Your ombudsman understands and applauds Mr. Hartman’s concern for his client’s welfare. But on balance, once a person is formally charged with a serious crime, I see no problem with a local newspaper printing the address where they live.
■ With Ukraine much in the news, Toledoan Kevin Joyce wants to know “why The Blade chooses to use the Russian spelling of Kiev for the Ukrainian capital rather than using the Ukrainian spelling?”
The answer is largely to avoid confusion. This is not a simple problem. Both the Russian and Ukrainian languages use Cyrillic letters, and it is a question of how you transliterate them into our Roman alphabet. Kiev has been the usual way since at least 1804.
The New York Times and the Associated Press tend to set the style standard for most newspapers, and they use Kiev. However, things have been changing since Ukraine became independent, following the fall of the Soviet Union in December 1991.
The Ukrainian government began using Kyiv in late 1995, and Washington began using this spelling on official documents in 2006.
Conceivably, news services may someday change as well, but at this point, doing so would be likely to cause confusion among readers who might wonder if Kyiv was a different city as Kiev.
This is far from the only instance. English-speaking newspapers don’t call the Polish capital Warszawa, though that is its real name, and we don’t call Hungary what its people call it: Magyarorszag.
We do, however, try to present a clear and relevant picture of what is going on in those places when they are in the news.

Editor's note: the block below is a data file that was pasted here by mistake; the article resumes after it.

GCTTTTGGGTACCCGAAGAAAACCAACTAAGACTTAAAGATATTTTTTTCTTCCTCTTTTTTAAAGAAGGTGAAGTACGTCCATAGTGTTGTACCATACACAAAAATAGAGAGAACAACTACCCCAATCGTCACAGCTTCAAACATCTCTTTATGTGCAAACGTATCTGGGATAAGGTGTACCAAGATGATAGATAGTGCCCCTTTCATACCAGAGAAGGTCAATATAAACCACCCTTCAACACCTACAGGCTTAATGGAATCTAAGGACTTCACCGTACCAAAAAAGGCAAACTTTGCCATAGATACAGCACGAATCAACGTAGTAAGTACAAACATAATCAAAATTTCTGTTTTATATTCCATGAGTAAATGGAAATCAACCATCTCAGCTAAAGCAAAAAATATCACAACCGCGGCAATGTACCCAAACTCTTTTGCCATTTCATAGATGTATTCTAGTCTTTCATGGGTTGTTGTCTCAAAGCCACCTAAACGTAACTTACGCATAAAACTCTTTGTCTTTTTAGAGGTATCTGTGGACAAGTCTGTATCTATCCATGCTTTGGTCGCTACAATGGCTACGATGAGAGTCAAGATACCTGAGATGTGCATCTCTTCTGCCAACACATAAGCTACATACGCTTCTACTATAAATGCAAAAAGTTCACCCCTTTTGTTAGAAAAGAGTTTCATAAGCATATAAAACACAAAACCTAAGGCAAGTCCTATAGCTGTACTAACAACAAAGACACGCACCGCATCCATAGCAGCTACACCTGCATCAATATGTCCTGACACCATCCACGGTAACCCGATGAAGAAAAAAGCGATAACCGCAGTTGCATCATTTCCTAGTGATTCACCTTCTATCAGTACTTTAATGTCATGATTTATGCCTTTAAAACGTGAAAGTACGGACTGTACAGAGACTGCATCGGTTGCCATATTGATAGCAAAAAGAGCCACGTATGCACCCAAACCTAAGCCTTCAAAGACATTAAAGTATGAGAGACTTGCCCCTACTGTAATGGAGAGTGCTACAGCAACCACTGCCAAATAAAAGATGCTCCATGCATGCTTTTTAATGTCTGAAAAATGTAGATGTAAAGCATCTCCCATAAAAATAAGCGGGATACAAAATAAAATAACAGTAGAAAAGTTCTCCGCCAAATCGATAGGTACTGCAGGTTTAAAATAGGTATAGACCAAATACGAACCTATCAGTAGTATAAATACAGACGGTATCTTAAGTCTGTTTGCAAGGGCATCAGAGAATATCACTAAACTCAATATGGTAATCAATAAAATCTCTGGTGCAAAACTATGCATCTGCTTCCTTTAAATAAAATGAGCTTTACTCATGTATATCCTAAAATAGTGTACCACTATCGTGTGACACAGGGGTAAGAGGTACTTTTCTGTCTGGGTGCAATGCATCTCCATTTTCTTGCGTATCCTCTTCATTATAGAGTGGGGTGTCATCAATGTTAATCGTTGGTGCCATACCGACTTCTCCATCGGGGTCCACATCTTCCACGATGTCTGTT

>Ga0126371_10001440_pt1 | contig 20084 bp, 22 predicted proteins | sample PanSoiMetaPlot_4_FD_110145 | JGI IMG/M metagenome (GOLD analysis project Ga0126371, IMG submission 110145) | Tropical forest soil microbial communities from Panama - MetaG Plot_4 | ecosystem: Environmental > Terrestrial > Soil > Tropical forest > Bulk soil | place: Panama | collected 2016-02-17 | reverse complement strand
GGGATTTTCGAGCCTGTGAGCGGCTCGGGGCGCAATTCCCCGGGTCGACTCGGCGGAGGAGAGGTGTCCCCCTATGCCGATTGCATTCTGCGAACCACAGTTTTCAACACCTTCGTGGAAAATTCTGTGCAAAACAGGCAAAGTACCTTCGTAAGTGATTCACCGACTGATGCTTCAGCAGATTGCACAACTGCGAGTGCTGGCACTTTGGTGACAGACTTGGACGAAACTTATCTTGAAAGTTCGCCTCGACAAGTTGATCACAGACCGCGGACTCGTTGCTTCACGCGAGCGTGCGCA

■ Scientists will tell you that any attempt to describe scientific phenomena in popular language is bound to lead to errors.
Gary Franks, a Perrysburg engineer, didn’t like the use of the term “wide” in a recent story about a proposed Columbia Gas pipeline. “The context clearly indicates the proper term is diameter,” he said. “The proper description of their size is ‘20 inches in diameter,’ not ‘20 inches wide,’” he argued.
Assistant Managing Editor Luann Sharp doesn’t claim to be an engineer, but does know something about pipes. “I agree that wide is not a synonym for diameter, as it can relate to flat surfaces.”
But the dictionary does indicate width is an acceptable substitute, though “inside diameter” might have been most accurate. Word choice, unlike engineering, is seldom an exact science, and your ombudsman appreciates Mr. Franks bringing this to my attention.
Anyone who has a concern about fairness or accuracy in The Blade is invited to write me, c/o The Blade; 541 N. Superior St., Toledo, 43660, or at my Detroit office: 563 Manoogian Hall, Wayne State University, Detroit, MI 48202; call me, at 1-888-746-8610 or email me at OMBLADE@aol.com.
I cannot promise to address every question in the newspaper, but I do promise that everyone who contacts me with a serious question will get a personal reply.
Reminder: If you don’t leave an email address or a phone number, I have no way to get in touch with you.
Jack Lessenberry is a member of the journalism faculty at Wayne State University in Detroit and a former national editor of The Blade.